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Nonetheless, it is definite that consumers may not always be rational in decision-making. Better still, they may equally fail to fully recognize the various inputs which affect their overall decision-making patterns. In addition, they can fairly estimate frequencies of events but the process of translating the latter into probabilities is typically cumbersome for consumers. Although the utility theory of the decision-making paradigm by consumers has been embraced for a long, it has notable limitations that cannot be elaborated by the given marketing model. A more simpler and satisfactory backup of the utility theory is the one referred to as satisficing. According to this model, consumers tend to stop the process of decision-making once their immediate needs are met. This can be used to explain the loyalty nature of customers attached to EasyJet airline. They no longer need to make further decisions on whether to purchase tickets and related from the company since their buying needs have already been satisfied. The marketing department easyJet has largely utilized a marketing theory referred to as consideration. This theory has it that consumers are of equal importance to the brand name of a company. In other words, customers act as a subset to the company upon which all decisions are made.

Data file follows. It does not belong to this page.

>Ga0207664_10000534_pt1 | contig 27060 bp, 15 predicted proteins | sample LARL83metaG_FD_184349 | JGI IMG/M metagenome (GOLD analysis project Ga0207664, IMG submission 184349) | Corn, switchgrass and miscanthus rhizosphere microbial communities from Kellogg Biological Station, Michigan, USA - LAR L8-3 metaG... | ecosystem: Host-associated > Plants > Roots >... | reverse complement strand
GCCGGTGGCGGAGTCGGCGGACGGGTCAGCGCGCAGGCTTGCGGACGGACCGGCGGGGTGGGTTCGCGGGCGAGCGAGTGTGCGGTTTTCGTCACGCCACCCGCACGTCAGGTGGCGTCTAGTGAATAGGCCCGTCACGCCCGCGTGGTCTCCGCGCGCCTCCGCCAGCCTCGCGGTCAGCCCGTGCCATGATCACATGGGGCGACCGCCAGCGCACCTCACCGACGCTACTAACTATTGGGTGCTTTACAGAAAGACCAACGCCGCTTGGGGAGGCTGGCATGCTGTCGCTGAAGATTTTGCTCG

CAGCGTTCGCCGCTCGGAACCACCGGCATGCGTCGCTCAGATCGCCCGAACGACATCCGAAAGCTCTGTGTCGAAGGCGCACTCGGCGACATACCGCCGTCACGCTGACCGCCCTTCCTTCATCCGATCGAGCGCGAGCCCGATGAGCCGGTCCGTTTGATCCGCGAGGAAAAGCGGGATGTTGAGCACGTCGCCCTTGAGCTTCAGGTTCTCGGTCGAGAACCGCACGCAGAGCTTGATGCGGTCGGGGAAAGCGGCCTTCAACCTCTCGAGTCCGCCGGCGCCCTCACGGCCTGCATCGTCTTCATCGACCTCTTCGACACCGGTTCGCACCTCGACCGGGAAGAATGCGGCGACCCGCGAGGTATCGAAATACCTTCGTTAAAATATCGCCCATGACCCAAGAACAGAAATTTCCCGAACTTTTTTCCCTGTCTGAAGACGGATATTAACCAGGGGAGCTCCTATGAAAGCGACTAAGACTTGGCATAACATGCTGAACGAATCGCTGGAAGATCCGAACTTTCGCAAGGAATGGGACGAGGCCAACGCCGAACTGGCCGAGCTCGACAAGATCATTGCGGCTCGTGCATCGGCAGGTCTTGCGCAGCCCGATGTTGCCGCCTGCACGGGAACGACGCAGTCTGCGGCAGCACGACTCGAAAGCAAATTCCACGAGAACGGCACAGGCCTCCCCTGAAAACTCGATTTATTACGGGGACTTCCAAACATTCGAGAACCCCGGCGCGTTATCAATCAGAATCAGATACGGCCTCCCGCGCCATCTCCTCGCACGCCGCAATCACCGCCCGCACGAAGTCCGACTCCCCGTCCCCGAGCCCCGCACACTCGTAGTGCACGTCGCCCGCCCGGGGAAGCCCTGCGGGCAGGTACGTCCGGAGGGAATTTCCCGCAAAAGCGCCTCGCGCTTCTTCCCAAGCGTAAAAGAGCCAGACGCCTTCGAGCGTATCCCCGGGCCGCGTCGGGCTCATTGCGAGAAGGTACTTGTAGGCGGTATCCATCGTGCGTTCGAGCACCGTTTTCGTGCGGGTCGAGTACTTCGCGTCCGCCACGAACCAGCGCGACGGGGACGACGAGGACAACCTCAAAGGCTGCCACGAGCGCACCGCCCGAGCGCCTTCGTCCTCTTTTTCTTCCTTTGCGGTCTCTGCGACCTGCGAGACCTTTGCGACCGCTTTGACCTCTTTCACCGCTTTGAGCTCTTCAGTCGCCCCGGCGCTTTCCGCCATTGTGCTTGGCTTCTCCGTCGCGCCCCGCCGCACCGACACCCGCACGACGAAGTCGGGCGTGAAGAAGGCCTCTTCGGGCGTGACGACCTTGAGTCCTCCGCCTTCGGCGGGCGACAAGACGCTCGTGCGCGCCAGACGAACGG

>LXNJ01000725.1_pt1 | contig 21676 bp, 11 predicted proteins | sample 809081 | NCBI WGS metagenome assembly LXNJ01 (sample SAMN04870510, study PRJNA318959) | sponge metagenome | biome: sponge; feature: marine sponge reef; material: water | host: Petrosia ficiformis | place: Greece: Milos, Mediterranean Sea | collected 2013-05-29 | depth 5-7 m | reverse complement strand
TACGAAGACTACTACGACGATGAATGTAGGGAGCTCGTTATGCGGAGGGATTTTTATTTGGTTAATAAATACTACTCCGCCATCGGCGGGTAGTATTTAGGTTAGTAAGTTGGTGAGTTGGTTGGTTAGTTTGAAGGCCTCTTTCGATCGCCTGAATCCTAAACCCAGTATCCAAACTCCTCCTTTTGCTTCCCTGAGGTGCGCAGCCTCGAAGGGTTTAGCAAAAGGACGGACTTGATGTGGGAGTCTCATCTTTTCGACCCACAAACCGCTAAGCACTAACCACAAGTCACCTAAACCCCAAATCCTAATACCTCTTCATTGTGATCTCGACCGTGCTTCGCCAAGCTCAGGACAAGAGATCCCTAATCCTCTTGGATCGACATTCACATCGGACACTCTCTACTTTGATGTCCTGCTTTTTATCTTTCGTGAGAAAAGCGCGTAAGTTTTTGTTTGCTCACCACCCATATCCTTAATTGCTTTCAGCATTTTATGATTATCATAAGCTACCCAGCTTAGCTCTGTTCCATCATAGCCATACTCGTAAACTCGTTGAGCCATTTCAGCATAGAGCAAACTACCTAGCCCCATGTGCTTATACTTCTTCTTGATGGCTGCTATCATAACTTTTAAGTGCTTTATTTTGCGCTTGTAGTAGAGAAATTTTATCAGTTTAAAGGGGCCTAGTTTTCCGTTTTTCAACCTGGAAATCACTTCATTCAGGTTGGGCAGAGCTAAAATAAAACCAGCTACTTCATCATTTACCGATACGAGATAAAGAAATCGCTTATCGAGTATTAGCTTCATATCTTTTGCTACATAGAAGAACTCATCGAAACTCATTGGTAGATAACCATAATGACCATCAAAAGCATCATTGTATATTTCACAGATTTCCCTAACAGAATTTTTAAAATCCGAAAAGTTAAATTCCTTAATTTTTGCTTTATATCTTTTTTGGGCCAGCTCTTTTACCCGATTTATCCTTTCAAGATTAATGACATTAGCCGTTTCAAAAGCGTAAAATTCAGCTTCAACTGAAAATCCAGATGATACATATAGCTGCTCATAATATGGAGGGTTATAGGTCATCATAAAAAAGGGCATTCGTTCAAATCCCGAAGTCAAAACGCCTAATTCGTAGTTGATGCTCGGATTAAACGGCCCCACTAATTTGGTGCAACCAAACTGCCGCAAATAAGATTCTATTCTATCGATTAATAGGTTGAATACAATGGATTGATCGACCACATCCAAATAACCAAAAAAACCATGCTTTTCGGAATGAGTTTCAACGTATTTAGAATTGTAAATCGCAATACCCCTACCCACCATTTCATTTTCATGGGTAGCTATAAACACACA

As customers continue to attach more importance to purchasing travel tickets from easyJet, the management of the company is equally enforcing the theory of involvement. The airline has to intensely involve its active and prospected consumers (Gallego & van-Ryzen, 1994).

Another attribute in the pricing strategy and competitive advantage of the company is that a one-way basis has been adopted as the only model of selling tickets. This implies that passengers wishing to travel to and fro using the same airline must purchase one-way tickets twice. This is a competitive advantage for EasyJet since short-stay trips can be booked by passengers who do not have the need of catering for return tickets no matter how much they are flexible. This is a sharp contrast to some airlines which tend to compel consumers to purchase return tickets against their will.

In spite of this ticketing philosophy that appears impressive and a cutting for the airline company, limitations of this system are inevitable. It is pertinent for a planned booking profile to be put in place by the airline with the aim of ensuring the prevalence of average fare that is consistent with the load factor to the satisfaction of its consumers. A cost-plus pricing basis can then be used as the admissibility element when setting up this mean fare. For the management at easyJet, the management of revenue will then be a lighter task to execute since the former procedure will have taken care of the managerial role of boosting revenue for the airline company.